In a world where everyone has too much to worry about, many people can’t keep up with current events by seeking out stories from specific news websites, and instead rely on aggregators — be they friends, blogs or half-hour comedy news shows like The Daily Show and The Colbert Report. Given this, we can see how Pell himself acts as a news source. He isn’t simply forwarding content from various sources; he’s selecting meaningful stories, offering commentary and helping the reader to digest each item — much like an anchor you’d see on a nightly news round-up.
Pell has developed a trustworthy voice with a sense of gravitas, but he can also be funny and lighthearted, and his tone changes to suit the news he’s summarizing. Pell’s personality, combined with his interesting and reliable emails, builds trust. His emails resemble something we’d receive from a friend. Pell says there’s “a certain level of intimacy to the exchange… People let me into their inboxes, and if they have something to say, they can just hit reply.” This openness to discussion makes his readers trust him even more, and his conversational style of writing makes him more accessible as a creator.
Knowing the audience might be the most important piece of data to have before that first campaign goes out, although we may not know who exactly that audience is. In the beginning, casting a wide net is OK. Eventually, defining the audience more narrowly will be essential; that broad view that we start with makes it harder to find what works moving forward. Specialization is key. We can begin to focus on a more narrowly defined audience simply by asking ourselves who we’re writing for, by finding our in-group. Is that group comprised of industry peers? People with similar cultural interests? Friends? We can adapt our content and style based on this better understanding of the audience. We can come to a place where we’re sending them email they actually want to read over and over because, in the end, it’s something we’d read ourselves.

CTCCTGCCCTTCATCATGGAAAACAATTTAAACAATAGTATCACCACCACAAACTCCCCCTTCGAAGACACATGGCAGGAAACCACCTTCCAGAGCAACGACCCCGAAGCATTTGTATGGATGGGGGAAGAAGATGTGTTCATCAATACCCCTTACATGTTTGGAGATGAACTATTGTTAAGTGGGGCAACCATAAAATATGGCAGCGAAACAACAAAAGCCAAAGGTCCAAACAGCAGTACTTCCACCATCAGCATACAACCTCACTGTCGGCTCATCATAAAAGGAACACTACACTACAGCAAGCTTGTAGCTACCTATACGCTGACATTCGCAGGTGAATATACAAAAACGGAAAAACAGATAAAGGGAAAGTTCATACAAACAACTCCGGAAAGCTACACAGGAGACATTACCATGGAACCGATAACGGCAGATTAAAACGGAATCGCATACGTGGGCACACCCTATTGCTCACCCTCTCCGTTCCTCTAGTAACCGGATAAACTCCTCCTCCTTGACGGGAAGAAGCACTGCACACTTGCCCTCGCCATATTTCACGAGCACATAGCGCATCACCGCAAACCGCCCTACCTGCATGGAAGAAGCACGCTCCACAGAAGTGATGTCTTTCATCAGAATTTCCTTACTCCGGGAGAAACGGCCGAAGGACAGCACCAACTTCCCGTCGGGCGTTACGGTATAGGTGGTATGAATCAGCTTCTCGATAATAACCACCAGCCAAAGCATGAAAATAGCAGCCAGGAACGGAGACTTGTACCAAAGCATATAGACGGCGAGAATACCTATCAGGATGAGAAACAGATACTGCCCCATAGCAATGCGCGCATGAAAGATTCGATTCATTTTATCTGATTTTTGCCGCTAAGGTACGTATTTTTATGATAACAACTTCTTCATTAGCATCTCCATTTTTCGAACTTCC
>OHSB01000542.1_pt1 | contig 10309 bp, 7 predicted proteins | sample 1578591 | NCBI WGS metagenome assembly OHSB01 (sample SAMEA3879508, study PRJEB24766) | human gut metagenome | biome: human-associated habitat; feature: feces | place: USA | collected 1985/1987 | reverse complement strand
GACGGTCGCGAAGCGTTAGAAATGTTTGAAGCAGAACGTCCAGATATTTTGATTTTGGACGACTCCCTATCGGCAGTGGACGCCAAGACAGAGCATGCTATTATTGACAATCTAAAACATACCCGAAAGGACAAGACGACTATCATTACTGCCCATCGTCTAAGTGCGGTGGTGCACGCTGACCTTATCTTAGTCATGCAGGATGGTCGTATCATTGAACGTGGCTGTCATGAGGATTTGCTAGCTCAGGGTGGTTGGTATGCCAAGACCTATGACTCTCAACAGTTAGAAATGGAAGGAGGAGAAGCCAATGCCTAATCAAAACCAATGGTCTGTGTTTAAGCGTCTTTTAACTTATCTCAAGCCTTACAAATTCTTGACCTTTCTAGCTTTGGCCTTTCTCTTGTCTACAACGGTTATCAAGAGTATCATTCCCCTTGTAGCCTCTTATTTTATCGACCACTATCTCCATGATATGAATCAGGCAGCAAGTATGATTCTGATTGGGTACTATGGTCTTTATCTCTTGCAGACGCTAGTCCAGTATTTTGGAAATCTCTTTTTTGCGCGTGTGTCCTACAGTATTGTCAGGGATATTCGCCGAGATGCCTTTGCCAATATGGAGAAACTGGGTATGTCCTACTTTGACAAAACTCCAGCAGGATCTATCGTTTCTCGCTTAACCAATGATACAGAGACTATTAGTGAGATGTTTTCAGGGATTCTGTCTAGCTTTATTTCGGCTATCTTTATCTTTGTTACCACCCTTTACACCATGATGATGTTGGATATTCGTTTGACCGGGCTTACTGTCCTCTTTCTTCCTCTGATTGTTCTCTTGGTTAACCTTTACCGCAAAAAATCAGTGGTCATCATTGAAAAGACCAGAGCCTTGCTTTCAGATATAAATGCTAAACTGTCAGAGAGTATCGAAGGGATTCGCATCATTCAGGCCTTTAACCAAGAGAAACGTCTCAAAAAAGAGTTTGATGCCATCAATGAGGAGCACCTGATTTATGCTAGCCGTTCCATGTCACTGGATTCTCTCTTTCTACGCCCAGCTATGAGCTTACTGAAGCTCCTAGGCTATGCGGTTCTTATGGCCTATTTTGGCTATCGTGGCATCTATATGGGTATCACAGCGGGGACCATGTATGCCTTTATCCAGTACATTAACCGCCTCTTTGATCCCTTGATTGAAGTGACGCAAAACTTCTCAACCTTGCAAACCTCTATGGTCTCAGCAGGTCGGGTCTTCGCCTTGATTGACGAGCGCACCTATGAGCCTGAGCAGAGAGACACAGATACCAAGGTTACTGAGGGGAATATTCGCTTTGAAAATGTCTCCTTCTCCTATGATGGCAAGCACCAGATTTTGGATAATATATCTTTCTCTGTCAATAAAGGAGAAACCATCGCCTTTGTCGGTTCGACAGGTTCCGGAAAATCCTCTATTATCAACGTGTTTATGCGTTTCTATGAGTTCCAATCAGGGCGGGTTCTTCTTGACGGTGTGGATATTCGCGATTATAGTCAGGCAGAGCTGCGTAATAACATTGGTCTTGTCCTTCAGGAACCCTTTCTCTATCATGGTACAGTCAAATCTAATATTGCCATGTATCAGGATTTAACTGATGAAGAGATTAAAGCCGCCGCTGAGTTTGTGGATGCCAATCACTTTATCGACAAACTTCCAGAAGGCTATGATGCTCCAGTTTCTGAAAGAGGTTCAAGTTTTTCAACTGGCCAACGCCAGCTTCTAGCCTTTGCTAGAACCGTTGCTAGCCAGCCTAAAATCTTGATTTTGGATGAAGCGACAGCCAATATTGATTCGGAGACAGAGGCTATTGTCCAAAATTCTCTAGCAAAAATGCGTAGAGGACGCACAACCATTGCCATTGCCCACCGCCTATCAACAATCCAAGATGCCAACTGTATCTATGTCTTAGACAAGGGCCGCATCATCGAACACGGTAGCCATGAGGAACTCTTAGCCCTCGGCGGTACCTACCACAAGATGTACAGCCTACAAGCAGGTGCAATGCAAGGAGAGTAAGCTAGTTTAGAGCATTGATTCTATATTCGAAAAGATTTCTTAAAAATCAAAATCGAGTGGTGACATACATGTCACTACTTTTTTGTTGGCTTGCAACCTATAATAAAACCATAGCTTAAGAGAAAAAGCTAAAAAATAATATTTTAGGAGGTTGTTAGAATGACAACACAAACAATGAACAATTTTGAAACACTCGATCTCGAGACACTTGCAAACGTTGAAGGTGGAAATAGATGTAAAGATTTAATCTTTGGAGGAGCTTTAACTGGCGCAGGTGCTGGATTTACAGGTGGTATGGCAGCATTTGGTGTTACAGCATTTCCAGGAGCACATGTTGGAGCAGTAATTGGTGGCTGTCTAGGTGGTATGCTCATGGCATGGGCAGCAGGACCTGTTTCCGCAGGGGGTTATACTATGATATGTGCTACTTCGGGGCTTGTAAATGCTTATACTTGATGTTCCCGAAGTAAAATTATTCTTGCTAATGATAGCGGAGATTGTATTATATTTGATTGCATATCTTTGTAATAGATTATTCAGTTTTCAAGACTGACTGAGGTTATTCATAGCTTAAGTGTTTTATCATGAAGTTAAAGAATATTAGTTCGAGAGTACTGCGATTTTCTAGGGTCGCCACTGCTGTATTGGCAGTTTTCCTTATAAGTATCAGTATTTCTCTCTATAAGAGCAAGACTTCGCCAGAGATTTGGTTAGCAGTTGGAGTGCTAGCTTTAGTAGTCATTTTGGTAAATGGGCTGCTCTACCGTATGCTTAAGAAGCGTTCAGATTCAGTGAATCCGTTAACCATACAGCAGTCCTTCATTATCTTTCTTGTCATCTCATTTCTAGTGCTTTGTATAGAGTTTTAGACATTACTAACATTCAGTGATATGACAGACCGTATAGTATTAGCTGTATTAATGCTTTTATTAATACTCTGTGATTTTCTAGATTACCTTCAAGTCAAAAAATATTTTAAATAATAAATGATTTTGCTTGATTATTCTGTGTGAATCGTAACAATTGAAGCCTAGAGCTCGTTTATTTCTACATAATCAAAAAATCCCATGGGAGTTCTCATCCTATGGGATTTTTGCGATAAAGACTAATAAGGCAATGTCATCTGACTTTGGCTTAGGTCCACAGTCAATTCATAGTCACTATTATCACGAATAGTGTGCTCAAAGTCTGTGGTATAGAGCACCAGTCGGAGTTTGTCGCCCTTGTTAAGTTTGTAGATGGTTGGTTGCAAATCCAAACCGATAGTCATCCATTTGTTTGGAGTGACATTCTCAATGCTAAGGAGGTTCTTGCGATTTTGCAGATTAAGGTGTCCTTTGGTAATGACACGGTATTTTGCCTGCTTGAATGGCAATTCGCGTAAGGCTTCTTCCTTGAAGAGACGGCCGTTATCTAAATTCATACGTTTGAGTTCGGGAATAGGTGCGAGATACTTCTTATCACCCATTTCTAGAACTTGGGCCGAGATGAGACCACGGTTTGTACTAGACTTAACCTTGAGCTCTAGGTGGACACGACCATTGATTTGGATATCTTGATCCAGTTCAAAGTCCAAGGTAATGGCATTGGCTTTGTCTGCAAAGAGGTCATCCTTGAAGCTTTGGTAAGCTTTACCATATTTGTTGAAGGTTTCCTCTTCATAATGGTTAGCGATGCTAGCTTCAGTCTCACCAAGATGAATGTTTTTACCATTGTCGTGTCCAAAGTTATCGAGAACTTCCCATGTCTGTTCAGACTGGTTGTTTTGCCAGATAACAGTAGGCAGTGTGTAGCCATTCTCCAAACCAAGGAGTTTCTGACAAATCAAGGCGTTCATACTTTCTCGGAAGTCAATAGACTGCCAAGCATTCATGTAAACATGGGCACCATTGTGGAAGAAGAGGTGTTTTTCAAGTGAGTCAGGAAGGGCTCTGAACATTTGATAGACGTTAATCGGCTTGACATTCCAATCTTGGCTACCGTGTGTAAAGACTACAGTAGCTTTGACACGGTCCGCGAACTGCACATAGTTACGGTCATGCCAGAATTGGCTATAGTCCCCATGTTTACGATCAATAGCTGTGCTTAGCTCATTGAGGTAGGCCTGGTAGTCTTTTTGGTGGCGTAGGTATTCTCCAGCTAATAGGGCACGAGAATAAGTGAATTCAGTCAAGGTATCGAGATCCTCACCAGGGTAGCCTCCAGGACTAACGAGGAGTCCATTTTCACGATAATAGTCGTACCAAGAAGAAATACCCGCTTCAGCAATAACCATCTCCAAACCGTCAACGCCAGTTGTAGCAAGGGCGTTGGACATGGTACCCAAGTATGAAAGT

Once we’ve defined our audience, then crafting subject lines that work is about fitting the right peg in the right hole. It’s not an easy task, but we can home in on what piques our readers’ interests and develop a good hook by using our own preferences as a baseline. What would I like to see? What would get me to open this email? From there, we can iterate. Just talking to family, friends and coworkers to get an idea of what subject lines hit the right note for other people is a great place to start. Once the audience is a little larger, something more formal, like A/B testing, is a logical next step. With feedback from others, we then have a chance to develop our voice and tone and write in a way that keeps people interested and that fosters the relationship between creator and consumer.
Even given great content, the importance of creating a two-way relationship with readers can’t be overstated. Building a connection and making an email something that our subscribers have a stake in is necessary for success. Trust is at the root of that connection. If we’re able to provide readers with something of value that doesn’t just add to the background noise of life, then they’ll find the time and commit to hearing what we have to say. This bond is the ultimate goal for creators. A little personality goes a long way when it comes to making email interesting and worthwhile. People don’t want neutral email; they want intriguing and familiar. If the Obama campaign can get away with a “Hell, no” in its subject line, we can all find a way to pour a little bit of our own personality into what we write. Humans are social animals by nature, so why not make emails more sociable?
One-to-many mass email is, by definition, a largely impersonal venture, so email often ends up boring and lacking in character. But with care and attention, we can buck that trend and create emails that mean something to people. By getting to know your audience and writing to them in a personable and conversational way, your email can rise above inbox noise. It can be about human connection.